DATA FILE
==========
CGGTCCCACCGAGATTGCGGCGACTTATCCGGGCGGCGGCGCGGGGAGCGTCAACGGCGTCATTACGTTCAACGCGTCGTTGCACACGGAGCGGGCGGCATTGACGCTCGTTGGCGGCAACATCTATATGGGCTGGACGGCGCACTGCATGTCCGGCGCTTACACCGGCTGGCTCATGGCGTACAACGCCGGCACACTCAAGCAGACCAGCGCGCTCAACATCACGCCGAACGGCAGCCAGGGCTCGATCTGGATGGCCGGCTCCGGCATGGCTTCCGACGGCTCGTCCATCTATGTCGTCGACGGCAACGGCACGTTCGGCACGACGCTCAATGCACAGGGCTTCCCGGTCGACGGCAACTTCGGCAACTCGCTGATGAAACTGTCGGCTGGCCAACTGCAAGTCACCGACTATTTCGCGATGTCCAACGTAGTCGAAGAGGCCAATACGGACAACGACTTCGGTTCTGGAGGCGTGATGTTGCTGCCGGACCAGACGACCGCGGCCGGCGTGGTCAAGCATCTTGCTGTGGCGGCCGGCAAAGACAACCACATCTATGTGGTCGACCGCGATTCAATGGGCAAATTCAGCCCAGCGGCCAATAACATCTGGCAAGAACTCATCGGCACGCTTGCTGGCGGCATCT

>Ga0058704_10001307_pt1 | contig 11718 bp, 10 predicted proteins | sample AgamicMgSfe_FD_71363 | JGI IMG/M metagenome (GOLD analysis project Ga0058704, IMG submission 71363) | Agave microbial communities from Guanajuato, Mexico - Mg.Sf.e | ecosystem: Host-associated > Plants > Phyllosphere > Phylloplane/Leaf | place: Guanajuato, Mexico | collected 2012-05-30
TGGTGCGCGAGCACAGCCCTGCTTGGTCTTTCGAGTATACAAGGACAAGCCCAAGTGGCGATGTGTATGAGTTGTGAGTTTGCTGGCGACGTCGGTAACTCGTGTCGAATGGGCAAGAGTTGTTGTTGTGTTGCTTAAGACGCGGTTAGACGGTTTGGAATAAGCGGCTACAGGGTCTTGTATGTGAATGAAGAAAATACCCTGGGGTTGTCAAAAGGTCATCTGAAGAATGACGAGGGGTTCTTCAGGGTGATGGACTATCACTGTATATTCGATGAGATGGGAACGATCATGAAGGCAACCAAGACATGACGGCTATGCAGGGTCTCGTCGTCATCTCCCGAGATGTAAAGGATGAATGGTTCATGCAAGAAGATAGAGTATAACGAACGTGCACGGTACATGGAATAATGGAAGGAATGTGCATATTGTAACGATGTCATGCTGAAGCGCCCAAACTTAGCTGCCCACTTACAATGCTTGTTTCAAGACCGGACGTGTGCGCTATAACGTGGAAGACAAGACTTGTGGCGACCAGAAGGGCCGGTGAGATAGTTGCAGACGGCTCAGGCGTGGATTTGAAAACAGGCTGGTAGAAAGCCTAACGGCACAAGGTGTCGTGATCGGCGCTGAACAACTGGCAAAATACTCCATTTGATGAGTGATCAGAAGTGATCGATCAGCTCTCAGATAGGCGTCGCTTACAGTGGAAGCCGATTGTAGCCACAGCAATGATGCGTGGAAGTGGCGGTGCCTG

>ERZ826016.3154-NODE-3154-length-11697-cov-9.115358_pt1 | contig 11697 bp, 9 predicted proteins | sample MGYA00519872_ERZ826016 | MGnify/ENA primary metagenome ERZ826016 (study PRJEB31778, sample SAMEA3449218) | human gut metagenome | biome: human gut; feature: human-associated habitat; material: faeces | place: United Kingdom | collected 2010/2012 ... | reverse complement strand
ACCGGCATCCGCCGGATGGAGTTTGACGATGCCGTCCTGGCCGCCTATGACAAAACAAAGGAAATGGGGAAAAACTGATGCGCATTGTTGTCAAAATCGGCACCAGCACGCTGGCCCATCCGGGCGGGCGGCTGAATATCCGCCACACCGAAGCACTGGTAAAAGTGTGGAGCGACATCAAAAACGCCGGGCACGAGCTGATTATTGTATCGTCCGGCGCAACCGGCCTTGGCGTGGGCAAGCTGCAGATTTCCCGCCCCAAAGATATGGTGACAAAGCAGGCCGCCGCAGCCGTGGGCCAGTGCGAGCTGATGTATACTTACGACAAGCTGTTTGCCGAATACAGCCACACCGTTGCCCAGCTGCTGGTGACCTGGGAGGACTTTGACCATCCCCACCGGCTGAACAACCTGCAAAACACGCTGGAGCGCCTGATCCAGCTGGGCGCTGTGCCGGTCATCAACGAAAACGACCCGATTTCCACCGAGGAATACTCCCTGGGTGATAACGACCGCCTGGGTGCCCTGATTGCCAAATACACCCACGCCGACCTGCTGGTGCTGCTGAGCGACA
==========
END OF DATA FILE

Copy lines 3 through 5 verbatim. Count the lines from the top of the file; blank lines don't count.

TGGTGCGCGAGCACAGCCCTGCTTGGTCTTTCGAGTATACAAGGACAAGCCCAAGTGGCGATGTGTATGAGTTGTGAGTTTGCTGGCGACGTCGGTAACTCGTGTCGAATGGGCAAGAGTTGTTGTTGTGTTGCTTAAGACGCGGTTAGACGGTTTGGAATAAGCGGCTACAGGGTCTTGTATGTGAATGAAGAAAATACCCTGGGGTTGTCAAAAGGTCATCTGAAGAATGACGAGGGGTTCTTCAGGGTGATGGACTATCACTGTATATTCGATGAGATGGGAACGATCATGAAGGCAACCAAGACATGACGGCTATGCAGGGTCTCGTCGTCATCTCCCGAGATGTAAAGGATGAATGGTTCATGCAAGAAGATAGAGTATAACGAACGTGCACGGTACATGGAATAATGGAAGGAATGTGCATATTGTAACGATGTCATGCTGAAGCGCCCAAACTTAGCTGCCCACTTACAATGCTTGTTTCAAGACCGGACGTGTGCGCTATAACGTGGAAGACAAGACTTGTGGCGACCAGAAGGGCCGGTGAGATAGTTGCAGACGGCTCAGGCGTGGATTTGAAAACAGGCTGGTAGAAAGCCTAACGGCACAAGGTGTCGTGATCGGCGCTGAACAACTGGCAAAATACTCCATTTGATGAGTGATCAGAAGTGATCGATCAGCTCTCAGATAGGCGTCGCTTACAGTGGAAGCCGATTGTAGCCACAGCAATGATGCGTGGAAGTGGCGGTGCCTG

>ERZ826016.3154-NODE-3154-length-11697-cov-9.115358_pt1 | contig 11697 bp, 9 predicted proteins | sample MGYA00519872_ERZ826016 | MGnify/ENA primary metagenome ERZ826016 (study PRJEB31778, sample SAMEA3449218) | human gut metagenome | biome: human gut; feature: human-associated habitat; material: faeces | place: United Kingdom | collected 2010/2012 ... | reverse complement strand
ACCGGCATCCGCCGGATGGAGTTTGACGATGCCGTCCTGGCCGCCTATGACAAAACAAAGGAAATGGGGAAAAACTGATGCGCATTGTTGTCAAAATCGGCACCAGCACGCTGGCCCATCCGGGCGGGCGGCTGAATATCCGCCACACCGAAGCACTGGTAAAAGTGTGGAGCGACATCAAAAACGCCGGGCACGAGCTGATTATTGTATCGTCCGGCGCAACCGGCCTTGGCGTGGGCAAGCTGCAGATTTCCCGCCCCAAAGATATGGTGACAAAGCAGGCCGCCGCAGCCGTGGGCCAGTGCGAGCTGATGTATACTTACGACAAGCTGTTTGCCGAATACAGCCACACCGTTGCCCAGCTGCTGGTGACCTGGGAGGACTTTGACCATCCCCACCGGCTGAACAACCTGCAAAACACGCTGGAGCGCCTGATCCAGCTGGGCGCTGTGCCGGTCATCAACGAAAACGACCCGATTTCCACCGAGGAATACTCCCTGGGTGATAACGACCGCCTGGGTGCCCTGATTGCCAAATACACCCACGCCGACCTGCTGGTGCTGCTGAGCGACA